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Rent: Up, Up, & Up Some More

This is probably what your rent looks like if you live in Boston. If it doesn't consider yourself to be one of the chosen people.

This is probably what your rent looks like if you live in Boston. If it doesn’t, you should consider yourself to be one of the chosen people.

If you’re a renter in Boston, perhaps you’ve noticed that this year has been just a tad more difficult to find your dream space…or any space for that matter, than times past. I’ve heard from multiple friends that their landlords are basically forcing them to move out due to the current market. Landlords know that they can find tenants willing to pay asking price, so that’s exactly what they are doing. According to market trend spotting brokerage Rental Beast, the average monthly rent jumped more than 7 percent to $1,881 in the past year. In a hot spot like the Back Bay, you should expect the average rent to run you a whopping $2,857 a month; in another trendy spot like Jamaica Plain, a modest $1,536 by comparison.

This rent escalation isn’t just happening in Boston though. According to New York data firm Reis Inc., Boston is only the fifth most expensive rental market in the states. We in Boston got beat out by the two other obvious contenders, New York City and San Francisco. To be honest, I’m personally quite content letting them win that race. Landlord’s and rental property managers however are enjoying this immensely, because they know that when tenants vacate, it’s a golden ticket for them to reap some monetary benefits.

Rental Beast says the vacancy rate, already low last year at 3.8 percent, has dropped to 3.1 percent. In high-end neighborhoods such as the Back Bay and South End, not even 1 percent of apartments are vacant. That’s making the apartment search nearly impossible. If you’re looking for places with pre-existing roommates, the search becomes even more difficult because this whole process is similar to that of a nerve wracking blind date combined with a job interview. People are now looking for utopian roommate conditions and are willing to expend the extra time and effort to find the perfect candidate as oppose to allowing the first decent visitor to take the vacancy.

Real estate brokers feel that the rental increase is in part due to Boston’s successful economy in the ever growing tech and biotech industries. Because more people are now moving to Boston to work in these fields, said industries are expanding to downtown areas. See: Innovation District.

Why else is this rent increase happening in Boston? Well three probably causes. Older couples are choosing to live in the city rather than the suburbs, probably because even they know that the city is clearly where all the action is at.

Young professionals are still choosing to rent vs buy even when rent is obviously a more temporary solution and doesn’t give your future housing a whole lot of stability. But really it’s not about the rent, but moreso about the freedom from mortgage and being tied down to one location. Boston also has tons of higher education institutions and students don’t want to live on campus anymore, sharing their room with some stranger who will most likely  sexile them during exam time.

According to an article in Boston.com, Boston officials said they have permitted construction of 3,256 apartments so far this year in central neighborhoods such as the Back Bay, Fenway, and the Seaport District, where rent pressures are at their most extreme, and another 1,077 affordable units citywide for lower-income tenants. The city has numerous other initiatives that encourage developers to build or preserve subsidized housing, especially for populations like the elderly.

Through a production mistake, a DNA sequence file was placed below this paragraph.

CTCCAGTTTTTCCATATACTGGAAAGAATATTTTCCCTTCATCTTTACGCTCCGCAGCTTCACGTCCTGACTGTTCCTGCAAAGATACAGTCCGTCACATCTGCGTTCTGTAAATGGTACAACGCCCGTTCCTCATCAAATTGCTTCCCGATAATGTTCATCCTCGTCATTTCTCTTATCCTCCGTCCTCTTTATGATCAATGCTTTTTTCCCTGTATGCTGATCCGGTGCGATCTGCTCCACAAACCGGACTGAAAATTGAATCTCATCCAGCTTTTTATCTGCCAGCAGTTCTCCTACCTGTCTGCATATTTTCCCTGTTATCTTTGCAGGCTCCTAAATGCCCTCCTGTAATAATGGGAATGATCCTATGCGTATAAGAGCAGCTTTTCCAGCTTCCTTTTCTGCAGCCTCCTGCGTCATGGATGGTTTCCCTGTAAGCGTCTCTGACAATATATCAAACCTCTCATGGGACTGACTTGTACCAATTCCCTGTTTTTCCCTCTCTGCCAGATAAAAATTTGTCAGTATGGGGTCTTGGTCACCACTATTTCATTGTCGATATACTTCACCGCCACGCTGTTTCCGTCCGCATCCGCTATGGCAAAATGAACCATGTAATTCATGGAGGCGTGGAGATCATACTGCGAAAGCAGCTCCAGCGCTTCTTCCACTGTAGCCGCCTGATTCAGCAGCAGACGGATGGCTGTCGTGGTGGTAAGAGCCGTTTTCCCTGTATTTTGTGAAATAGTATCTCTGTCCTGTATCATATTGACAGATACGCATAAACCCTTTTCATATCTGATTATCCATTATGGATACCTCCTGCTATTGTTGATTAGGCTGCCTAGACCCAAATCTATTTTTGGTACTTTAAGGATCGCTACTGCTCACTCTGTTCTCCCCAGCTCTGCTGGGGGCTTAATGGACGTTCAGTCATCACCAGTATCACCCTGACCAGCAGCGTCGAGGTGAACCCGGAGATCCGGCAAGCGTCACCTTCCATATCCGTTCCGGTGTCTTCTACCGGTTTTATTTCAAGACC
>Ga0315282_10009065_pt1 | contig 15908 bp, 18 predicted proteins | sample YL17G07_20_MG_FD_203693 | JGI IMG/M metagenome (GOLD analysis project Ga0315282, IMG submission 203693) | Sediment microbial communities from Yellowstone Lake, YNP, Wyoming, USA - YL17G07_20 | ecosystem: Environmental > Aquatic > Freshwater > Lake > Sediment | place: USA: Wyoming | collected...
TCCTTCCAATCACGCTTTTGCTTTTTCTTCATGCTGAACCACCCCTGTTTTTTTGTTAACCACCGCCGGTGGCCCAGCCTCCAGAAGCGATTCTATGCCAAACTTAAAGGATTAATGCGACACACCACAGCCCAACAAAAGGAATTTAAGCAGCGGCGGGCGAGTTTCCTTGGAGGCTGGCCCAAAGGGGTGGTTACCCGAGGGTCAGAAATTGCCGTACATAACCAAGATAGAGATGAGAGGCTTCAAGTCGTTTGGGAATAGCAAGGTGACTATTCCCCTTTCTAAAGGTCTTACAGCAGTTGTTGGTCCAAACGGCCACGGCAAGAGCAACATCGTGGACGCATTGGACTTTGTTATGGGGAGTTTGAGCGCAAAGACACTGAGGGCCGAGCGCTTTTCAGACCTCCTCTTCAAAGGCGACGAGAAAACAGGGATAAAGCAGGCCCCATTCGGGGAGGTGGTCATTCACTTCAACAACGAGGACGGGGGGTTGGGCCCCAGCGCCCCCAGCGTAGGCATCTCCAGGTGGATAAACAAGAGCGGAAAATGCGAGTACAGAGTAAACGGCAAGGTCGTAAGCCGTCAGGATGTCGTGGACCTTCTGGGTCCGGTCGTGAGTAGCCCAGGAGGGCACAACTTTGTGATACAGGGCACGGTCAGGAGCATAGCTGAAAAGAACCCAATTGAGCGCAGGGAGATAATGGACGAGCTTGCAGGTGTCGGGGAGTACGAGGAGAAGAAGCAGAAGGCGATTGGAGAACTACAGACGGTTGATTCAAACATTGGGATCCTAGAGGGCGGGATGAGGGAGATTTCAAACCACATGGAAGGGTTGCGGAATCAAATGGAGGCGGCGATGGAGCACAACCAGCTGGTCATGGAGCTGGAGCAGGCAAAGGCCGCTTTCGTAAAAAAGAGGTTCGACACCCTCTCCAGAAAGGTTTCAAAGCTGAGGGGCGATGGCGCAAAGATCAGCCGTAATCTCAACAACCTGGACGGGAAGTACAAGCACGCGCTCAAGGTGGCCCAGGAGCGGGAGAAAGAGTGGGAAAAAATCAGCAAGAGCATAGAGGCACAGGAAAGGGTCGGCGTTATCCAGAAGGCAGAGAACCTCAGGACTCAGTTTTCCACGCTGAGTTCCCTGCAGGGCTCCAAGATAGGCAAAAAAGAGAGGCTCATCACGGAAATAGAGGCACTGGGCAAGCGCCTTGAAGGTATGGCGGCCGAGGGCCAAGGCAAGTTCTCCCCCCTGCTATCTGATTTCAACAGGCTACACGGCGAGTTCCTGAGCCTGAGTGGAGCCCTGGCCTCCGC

But many of the new market-rate units have been high-end apartments in the city’s more expensive neighborhoods — downtown and the waterfront, for example — that end up reinforcing higher rents throughout the market.

What IS available for rent are more upscale luxury-style apartments, which obviously targets only one demographic. A future solution to the overwhelmingly high rental demand is those tiny, micro Manhattan style apartments (see below) that have just enough room for you to sleep. Expected size of these units will be approximately 350 square feet, will be located near the Seaport District and the projected rent will range from $1,200 to $1,600 a month. Gotta love shoebox living.

Coming Soon: Shoebox living in Boston

So let’s put this all into perspective, shall we? If you spend 40-50% of your hard earned blood sweat and tears income on your housing, you are looking at more stay-cations, not going out nearly as much, shopping at Good Will and probably forgoing that overpriced gym membership. Awesome. If you look on the bright side however, You will probably  be able to fit into your middle school skinny-jeans again, living off that lettuce leaf and unfiltered tap water. It’s high time that Boston look into constructing more affordable housing by perhaps eliminating minimum lot sizes and easing restrictions on multi-unit buildings.

Here’s what I propose: As rent goes up, your employer should increase your pay (which should be done regularly anyway if you have half a brain and show any promise in your field) the same percentage of expected rental increases so that you can in fact pay this inflation and you won’t be homeless. No one wants to have to move back in with their folks against their will (insert noose here). I don’t recall that being a part of the American Dream. Granted if you look at the bigger picture, higher rent = higher taxes, which, if used correctly, means better city living conditions overall. So let’s try to look at this as a glass half full, mmmmk?

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